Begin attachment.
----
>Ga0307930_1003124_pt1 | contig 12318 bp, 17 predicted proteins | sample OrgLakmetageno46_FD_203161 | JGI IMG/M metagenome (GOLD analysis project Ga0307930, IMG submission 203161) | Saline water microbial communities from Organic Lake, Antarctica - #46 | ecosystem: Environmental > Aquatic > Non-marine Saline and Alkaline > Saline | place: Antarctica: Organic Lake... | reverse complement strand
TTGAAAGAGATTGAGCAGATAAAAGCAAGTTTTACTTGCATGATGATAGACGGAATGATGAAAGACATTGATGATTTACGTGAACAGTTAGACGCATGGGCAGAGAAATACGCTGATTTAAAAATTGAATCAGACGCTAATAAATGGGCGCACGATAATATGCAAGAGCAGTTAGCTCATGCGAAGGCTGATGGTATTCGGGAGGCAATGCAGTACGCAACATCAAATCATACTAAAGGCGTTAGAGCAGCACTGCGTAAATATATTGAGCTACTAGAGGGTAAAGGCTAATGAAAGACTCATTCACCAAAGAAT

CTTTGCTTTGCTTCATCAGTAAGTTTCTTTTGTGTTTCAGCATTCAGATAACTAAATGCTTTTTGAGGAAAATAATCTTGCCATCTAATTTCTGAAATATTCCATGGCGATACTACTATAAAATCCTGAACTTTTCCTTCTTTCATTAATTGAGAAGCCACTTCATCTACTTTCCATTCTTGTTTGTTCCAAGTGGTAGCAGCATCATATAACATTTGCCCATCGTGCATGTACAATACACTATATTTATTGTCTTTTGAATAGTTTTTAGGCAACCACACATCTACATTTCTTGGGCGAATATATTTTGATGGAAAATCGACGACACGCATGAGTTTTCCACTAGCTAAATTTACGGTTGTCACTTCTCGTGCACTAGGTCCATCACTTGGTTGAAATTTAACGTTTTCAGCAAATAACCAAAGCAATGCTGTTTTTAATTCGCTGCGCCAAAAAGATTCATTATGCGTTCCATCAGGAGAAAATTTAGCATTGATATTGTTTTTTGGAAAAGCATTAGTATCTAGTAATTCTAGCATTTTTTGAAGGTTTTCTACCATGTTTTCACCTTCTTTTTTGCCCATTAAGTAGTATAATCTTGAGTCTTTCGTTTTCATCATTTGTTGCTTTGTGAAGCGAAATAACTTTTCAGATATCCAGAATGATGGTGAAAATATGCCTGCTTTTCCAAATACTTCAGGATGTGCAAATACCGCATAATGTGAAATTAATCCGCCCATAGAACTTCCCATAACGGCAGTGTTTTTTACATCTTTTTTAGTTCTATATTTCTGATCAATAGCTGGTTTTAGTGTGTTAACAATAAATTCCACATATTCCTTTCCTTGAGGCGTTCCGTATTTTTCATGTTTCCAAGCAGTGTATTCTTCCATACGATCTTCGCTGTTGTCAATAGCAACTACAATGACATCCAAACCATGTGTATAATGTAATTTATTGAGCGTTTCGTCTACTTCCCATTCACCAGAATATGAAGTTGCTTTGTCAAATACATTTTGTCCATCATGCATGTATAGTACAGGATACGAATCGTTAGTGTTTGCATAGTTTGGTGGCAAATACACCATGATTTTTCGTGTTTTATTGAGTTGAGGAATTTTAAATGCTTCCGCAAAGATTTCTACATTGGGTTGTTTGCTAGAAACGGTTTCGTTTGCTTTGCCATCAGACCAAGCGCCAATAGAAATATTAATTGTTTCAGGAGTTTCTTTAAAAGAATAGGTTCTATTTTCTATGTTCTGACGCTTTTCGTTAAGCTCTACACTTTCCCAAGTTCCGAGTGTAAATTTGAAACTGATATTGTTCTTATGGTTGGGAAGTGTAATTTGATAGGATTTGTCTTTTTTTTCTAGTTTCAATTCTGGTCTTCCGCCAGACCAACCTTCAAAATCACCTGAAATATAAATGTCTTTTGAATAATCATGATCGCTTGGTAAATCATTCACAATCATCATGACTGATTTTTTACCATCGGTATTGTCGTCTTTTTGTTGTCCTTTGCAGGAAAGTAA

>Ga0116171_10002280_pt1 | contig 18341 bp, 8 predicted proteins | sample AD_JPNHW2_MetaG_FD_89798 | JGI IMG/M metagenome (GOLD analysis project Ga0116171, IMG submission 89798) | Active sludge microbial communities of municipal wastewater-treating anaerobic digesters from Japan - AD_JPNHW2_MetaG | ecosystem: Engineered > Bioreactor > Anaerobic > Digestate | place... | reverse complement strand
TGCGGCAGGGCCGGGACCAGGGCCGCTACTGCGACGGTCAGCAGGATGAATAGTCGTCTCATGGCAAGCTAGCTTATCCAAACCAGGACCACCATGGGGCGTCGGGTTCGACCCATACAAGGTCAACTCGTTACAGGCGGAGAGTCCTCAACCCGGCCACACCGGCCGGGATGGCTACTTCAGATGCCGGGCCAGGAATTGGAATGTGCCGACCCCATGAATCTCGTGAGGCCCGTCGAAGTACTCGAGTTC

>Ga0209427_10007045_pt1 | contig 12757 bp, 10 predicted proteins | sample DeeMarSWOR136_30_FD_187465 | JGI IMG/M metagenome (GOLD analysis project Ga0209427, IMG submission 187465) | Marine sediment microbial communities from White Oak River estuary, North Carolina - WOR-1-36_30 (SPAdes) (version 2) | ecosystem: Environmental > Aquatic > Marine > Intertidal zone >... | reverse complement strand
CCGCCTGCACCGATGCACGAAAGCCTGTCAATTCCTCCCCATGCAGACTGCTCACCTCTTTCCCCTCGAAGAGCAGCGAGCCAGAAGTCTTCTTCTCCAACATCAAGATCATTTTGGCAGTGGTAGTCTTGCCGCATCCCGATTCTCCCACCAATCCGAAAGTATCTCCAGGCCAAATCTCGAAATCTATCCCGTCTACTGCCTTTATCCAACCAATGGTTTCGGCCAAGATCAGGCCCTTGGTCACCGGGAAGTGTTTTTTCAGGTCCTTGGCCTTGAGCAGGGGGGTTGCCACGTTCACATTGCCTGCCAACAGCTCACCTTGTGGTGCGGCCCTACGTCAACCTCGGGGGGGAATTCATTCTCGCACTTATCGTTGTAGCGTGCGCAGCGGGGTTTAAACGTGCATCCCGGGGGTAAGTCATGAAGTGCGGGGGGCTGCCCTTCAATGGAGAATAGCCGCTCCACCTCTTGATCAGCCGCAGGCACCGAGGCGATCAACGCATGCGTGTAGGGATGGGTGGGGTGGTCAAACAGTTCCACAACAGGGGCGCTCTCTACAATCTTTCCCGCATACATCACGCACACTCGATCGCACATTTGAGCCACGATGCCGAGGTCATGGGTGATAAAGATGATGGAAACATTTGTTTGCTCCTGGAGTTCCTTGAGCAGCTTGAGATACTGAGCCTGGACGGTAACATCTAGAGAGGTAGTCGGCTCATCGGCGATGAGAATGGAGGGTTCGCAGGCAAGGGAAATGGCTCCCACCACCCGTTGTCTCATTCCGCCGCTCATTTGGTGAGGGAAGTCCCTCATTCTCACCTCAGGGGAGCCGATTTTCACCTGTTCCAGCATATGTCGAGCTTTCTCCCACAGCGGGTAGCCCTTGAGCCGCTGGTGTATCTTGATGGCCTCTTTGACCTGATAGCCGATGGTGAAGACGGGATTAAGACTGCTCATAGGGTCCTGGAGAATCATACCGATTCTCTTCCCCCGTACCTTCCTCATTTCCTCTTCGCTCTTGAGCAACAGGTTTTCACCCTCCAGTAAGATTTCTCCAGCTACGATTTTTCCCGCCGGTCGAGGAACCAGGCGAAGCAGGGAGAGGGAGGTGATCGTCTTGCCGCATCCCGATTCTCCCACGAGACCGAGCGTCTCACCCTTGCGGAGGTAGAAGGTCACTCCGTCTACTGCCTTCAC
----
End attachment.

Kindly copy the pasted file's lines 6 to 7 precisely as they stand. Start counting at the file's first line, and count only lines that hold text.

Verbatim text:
>Ga0209427_10007045_pt1 | contig 12757 bp, 10 predicted proteins | sample DeeMarSWOR136_30_FD_187465 | JGI IMG/M metagenome (GOLD analysis project Ga0209427, IMG submission 187465) | Marine sediment microbial communities from White Oak River estuary, North Carolina - WOR-1-36_30 (SPAdes) (version 2) | ecosystem: Environmental > Aquatic > Marine > Intertidal zone >... | reverse complement strand
CCGCCTGCACCGATGCACGAAAGCCTGTCAATTCCTCCCCATGCAGACTGCTCACCTCTTTCCCCTCGAAGAGCAGCGAGCCAGAAGTCTTCTTCTCCAACATCAAGATCATTTTGGCAGTGGTAGTCTTGCCGCATCCCGATTCTCCCACCAATCCGAAAGTATCTCCAGGCCAAATCTCGAAATCTATCCCGTCTACTGCCTTTATCCAACCAATGGTTTCGGCCAAGATCAGGCCCTTGGTCACCGGGAAGTGTTTTTTCAGGTCCTTGGCCTTGAGCAGGGGGGTTGCCACGTTCACATTGCCTGCCAACAGCTCACCTTGTGGTGCGGCCCTACGTCAACCTCGGGGGGGAATTCATTCTCGCACTTATCGTTGTAGCGTGCGCAGCGGGGTTTAAACGTGCATCCCGGGGGTAAGTCATGAAGTGCGGGGGGCTGCCCTTCAATGGAGAATAGCCGCTCCACCTCTTGATCAGCCGCAGGCACCGAGGCGATCAACGCATGCGTGTAGGGATGGGTGGGGTGGTCAAACAGTTCCACAACAGGGGCGCTCTCTACAATCTTTCCCGCATACATCACGCACACTCGATCGCACATTTGAGCCACGATGCCGAGGTCATGGGTGATAAAGATGATGGAAACATTTGTTTGCTCCTGGAGTTCCTTGAGCAGCTTGAGATACTGAGCCTGGACGGTAACATCTAGAGAGGTAGTCGGCTCATCGGCGATGAGAATGGAGGGTTCGCAGGCAAGGGAAATGGCTCCCACCACCCGTTGTCTCATTCCGCCGCTCATTTGGTGAGGGAAGTCCCTCATTCTCACCTCAGGGGAGCCGATTTTCACCTGTTCCAGCATATGTCGAGCTTTCTCCCACAGCGGGTAGCCCTTGAGCCGCTGGTGTATCTTGATGGCCTCTTTGACCTGATAGCCGATGGTGAAGACGGGATTAAGACTGCTCATAGGGTCCTGGAGAATCATACCGATTCTCTTCCCCCGTACCTTCCTCATTTCCTCTTCGCTCTTGAGCAACAGGTTTTCACCCTCCAGTAAGATTTCTCCAGCTACGATTTTTCCCGCCGGTCGAGGAACCAGGCGAAGCAGGGAGAGGGAGGTGATCGTCTTGCCGCATCCCGATTCTCCCACGAGACCGAGCGTCTCACCCTTGCGGAGGTAGAAGGTCACTCCGTCTACTGCCTTCAC